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Immigration to the U.S.: A Problem for the Republicans or the Democrats?

Author

Listed:
  • Mayda, Anna Maria

    () (Georgetown University)

  • Peri, Giovanni

    () (University of California, Davis)

  • Steingress, Walter

    () (Bank of Canada)

Abstract

We empirically analyze the impact of immigration to the U.S. on the share of votes to the Republicans and Democrats between 1994 and 2012. Our analysis is based on variation across states and years – using data from the Current Population Survey merged with election data – and addresses the endogeneity of immigrant flows using a novel set of instruments. On average across election types, immigration to the U.S. has a significant and negative impact on the Republican vote share, consistent with the typical view of political analysts in the U.S. This average effect – which is driven by elections in the House – works through two main channels. The impact of immigration on Republican votes in the House is negative when the share of naturalized migrants in the voting population increases. Yet, it can be positive when the share of non-citizen migrants out of the population goes up and the size of migration makes it a salient policy issue in voters' minds. These results are consistent with naturalized migrants being less likely to vote for the Republican Party than native voters and with native voters' political preferences moving towards the Republican Party because of high immigration of non-citizens. This second effect, however, is significant only for very high levels of immigrant presence.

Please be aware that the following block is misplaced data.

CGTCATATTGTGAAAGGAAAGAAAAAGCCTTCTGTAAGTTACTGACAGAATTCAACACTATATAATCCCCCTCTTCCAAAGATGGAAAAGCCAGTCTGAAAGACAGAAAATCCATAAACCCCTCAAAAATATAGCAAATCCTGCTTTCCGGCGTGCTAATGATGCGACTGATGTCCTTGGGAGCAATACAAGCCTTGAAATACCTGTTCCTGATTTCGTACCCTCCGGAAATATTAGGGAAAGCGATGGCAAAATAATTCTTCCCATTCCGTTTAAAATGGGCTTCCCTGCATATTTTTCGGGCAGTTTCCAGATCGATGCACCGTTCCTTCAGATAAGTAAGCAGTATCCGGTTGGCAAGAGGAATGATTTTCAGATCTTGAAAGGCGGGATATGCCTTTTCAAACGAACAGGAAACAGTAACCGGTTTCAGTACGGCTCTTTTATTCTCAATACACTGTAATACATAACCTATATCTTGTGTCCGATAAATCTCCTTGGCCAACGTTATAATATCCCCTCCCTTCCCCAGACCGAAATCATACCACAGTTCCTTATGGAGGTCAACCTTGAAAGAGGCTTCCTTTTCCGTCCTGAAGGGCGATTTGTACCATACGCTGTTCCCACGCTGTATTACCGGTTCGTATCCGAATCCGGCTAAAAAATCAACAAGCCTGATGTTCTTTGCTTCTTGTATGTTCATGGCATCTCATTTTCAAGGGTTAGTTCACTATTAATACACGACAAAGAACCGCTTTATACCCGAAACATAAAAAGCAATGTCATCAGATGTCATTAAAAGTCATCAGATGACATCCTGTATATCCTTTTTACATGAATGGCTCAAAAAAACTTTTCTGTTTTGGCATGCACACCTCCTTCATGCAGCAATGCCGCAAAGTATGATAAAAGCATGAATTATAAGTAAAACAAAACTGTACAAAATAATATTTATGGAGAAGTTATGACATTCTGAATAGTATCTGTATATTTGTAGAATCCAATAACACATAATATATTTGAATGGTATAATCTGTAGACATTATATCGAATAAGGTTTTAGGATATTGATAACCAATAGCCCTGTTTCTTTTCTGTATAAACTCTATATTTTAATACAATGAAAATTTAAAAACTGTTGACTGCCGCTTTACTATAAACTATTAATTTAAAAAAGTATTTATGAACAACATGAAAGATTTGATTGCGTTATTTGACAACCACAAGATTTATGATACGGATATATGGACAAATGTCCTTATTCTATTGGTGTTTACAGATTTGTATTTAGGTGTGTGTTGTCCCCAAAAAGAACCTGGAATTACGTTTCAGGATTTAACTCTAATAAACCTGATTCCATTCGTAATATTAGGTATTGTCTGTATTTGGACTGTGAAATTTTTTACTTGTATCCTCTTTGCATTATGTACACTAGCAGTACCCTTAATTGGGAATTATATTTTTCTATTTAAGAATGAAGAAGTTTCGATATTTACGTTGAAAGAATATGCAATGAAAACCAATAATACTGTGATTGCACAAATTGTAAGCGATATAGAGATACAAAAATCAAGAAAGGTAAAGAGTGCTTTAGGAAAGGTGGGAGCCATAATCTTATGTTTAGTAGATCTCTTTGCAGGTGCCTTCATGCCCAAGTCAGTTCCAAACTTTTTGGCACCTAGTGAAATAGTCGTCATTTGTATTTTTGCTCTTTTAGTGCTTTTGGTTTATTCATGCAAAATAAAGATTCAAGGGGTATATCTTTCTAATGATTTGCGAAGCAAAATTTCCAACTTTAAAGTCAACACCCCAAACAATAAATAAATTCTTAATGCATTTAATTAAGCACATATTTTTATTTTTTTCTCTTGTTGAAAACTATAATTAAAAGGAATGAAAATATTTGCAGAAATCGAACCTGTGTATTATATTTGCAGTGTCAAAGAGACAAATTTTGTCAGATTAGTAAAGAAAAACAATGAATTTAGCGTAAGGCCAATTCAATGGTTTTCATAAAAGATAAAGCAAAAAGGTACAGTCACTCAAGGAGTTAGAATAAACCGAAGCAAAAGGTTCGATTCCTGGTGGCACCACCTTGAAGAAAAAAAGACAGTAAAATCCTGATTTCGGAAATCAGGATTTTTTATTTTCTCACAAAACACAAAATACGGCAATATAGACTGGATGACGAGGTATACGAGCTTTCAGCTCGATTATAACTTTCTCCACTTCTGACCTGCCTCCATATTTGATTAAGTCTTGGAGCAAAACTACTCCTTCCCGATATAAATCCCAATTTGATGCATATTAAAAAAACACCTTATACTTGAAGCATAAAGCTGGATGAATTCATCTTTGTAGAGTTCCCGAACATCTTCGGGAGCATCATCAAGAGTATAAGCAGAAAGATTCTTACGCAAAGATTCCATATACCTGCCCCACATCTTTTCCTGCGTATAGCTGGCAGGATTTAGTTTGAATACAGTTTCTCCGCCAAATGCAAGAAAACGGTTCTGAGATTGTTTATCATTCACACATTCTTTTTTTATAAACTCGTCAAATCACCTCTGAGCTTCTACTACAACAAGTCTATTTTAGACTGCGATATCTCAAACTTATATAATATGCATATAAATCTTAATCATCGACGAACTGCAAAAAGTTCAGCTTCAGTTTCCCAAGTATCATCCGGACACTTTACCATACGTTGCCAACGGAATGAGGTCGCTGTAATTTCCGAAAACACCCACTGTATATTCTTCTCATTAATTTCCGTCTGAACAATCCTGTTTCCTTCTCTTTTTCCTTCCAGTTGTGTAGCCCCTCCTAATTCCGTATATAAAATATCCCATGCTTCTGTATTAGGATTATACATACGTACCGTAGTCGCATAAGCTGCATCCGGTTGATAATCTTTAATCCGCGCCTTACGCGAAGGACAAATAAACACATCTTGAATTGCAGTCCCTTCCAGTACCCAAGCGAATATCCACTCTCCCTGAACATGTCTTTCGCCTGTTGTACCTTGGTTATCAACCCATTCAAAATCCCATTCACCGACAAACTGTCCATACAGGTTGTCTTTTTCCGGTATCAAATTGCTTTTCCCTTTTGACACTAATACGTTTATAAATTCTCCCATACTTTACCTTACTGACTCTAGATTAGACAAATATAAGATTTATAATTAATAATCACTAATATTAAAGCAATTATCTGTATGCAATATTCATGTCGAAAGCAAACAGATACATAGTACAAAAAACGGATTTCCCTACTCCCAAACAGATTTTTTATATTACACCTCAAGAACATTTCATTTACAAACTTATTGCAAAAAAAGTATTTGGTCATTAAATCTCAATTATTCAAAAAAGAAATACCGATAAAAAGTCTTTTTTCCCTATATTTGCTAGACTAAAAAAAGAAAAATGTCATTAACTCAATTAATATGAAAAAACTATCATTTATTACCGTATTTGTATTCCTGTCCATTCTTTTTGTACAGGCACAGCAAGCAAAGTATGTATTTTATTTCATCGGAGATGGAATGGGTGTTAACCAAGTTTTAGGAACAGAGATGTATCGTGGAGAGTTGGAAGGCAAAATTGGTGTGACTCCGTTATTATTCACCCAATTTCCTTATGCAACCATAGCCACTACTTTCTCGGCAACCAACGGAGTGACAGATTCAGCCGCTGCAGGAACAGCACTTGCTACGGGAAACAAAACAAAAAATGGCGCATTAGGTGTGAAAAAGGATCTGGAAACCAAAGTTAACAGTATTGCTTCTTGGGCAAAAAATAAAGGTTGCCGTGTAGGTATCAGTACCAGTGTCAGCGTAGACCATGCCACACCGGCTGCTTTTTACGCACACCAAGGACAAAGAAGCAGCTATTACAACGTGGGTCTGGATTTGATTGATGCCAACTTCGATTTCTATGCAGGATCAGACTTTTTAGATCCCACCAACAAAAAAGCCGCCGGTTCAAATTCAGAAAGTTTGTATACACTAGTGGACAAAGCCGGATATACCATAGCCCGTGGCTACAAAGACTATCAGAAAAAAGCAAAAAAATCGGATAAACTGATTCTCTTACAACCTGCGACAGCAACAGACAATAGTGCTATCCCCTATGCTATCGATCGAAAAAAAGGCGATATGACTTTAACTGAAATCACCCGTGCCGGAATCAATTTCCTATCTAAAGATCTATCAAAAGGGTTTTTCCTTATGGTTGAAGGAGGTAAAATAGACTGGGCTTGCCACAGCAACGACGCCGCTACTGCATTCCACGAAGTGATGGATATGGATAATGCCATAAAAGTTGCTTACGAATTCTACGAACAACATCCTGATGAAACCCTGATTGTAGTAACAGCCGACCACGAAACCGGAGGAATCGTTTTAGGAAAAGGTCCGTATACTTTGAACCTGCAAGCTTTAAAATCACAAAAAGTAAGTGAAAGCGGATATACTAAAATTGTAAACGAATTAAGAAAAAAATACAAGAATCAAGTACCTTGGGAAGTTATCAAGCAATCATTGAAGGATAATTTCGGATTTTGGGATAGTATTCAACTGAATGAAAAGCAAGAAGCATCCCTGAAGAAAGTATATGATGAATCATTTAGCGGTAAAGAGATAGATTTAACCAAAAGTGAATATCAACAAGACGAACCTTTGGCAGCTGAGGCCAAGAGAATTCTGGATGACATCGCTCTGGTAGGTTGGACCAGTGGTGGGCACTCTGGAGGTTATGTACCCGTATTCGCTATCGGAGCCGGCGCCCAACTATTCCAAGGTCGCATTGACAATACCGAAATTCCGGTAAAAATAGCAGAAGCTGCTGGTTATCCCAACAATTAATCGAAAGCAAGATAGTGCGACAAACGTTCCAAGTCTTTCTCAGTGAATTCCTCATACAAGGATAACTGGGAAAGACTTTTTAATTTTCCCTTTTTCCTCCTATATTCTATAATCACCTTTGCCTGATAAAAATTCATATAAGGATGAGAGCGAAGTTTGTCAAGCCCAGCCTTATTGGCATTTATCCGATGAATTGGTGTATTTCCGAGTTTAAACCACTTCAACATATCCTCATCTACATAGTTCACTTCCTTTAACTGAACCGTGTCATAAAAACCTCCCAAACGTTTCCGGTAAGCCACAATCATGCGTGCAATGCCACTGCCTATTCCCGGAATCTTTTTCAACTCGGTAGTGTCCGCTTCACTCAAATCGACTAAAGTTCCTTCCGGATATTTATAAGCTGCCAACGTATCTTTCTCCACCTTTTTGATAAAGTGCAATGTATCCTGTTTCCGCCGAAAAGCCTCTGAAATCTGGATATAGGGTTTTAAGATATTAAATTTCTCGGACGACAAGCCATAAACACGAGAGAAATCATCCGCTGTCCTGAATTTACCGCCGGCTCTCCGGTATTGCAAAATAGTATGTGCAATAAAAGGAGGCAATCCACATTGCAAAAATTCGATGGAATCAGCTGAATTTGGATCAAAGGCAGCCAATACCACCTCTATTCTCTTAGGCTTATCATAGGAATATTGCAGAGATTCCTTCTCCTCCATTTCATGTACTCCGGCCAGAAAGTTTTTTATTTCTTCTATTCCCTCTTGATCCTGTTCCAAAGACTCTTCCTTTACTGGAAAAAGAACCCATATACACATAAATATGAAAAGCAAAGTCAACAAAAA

Suggested Citation

  • Mayda, Anna Maria & Peri, Giovanni & Steingress, Walter, 2015. "Immigration to the U.S.: A Problem for the Republicans or the Democrats?," IZA Discussion Papers 9543, Institute for the Study of Labor (IZA).
  • Handle: RePEc:iza:izadps:dp9543
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    References listed on IDEAS

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    Cited by:

    1. Emanuele Bracco & Maria De Paola & Colin Green & Vincenzo Scoppa, 2017. "The Effect Of Far Right Parties On The Location Choice Of Immigrants: Evidence From Lega Nord Mayors," Working Papers 201701, Università della Calabria, Dipartimento di Economia, Statistica e Finanza "Giovanni Anania" - DESF.
    2. Yi Che & Yi Lu & Justin R. Pierce & Peter K. Schott & Zhigang Tao, 2016. "Does Trade Liberalization with China Influence U.S. Elections?," NBER Working Papers 22178, National Bureau of Economic Research, Inc.
    3. repec:spr:jopoec:v:31:y:2018:i:2:d:10.1007_s00148-017-0663-y is not listed on IDEAS
    4. Bratti, Massimiliano & Deiana, Claudio & Havari, Enkelejda & Mazzarella, Gianluca & Meroni, Elena Claudia, 2017. "What Are You Voting For? Proximity to Refugee Reception Centres and Voting in the 2016 Italian Constitutional Referendum," IZA Discussion Papers 11060, Institute for the Study of Labor (IZA).
    5. Markus Drometer & Romuald Méango, 2017. "Electoral Cycles, Partisan Effects and U.S. Naturalization Policies," ifo Working Paper Series 239, ifo Institute - Leibniz Institute for Economic Research at the University of Munich.
    6. Louis-Philippe Beland & Bulent Unel, 2018. "The impact of party affiliation of US governors on immigrants’ labor market outcomes," Journal of Population Economics, Springer;European Society for Population Economics, vol. 31(2), pages 627-670, April.

    More about this item

    Keywords

    elections; immigration; Republican Party; citizenship;

    JEL classification:

    • F22 - International Economics - - International Factor Movements and International Business - - - International Migration
    • J61 - Labor and Demographic Economics - - Mobility, Unemployment, Vacancies, and Immigrant Workers - - - Geographic Labor Mobility; Immigrant Workers

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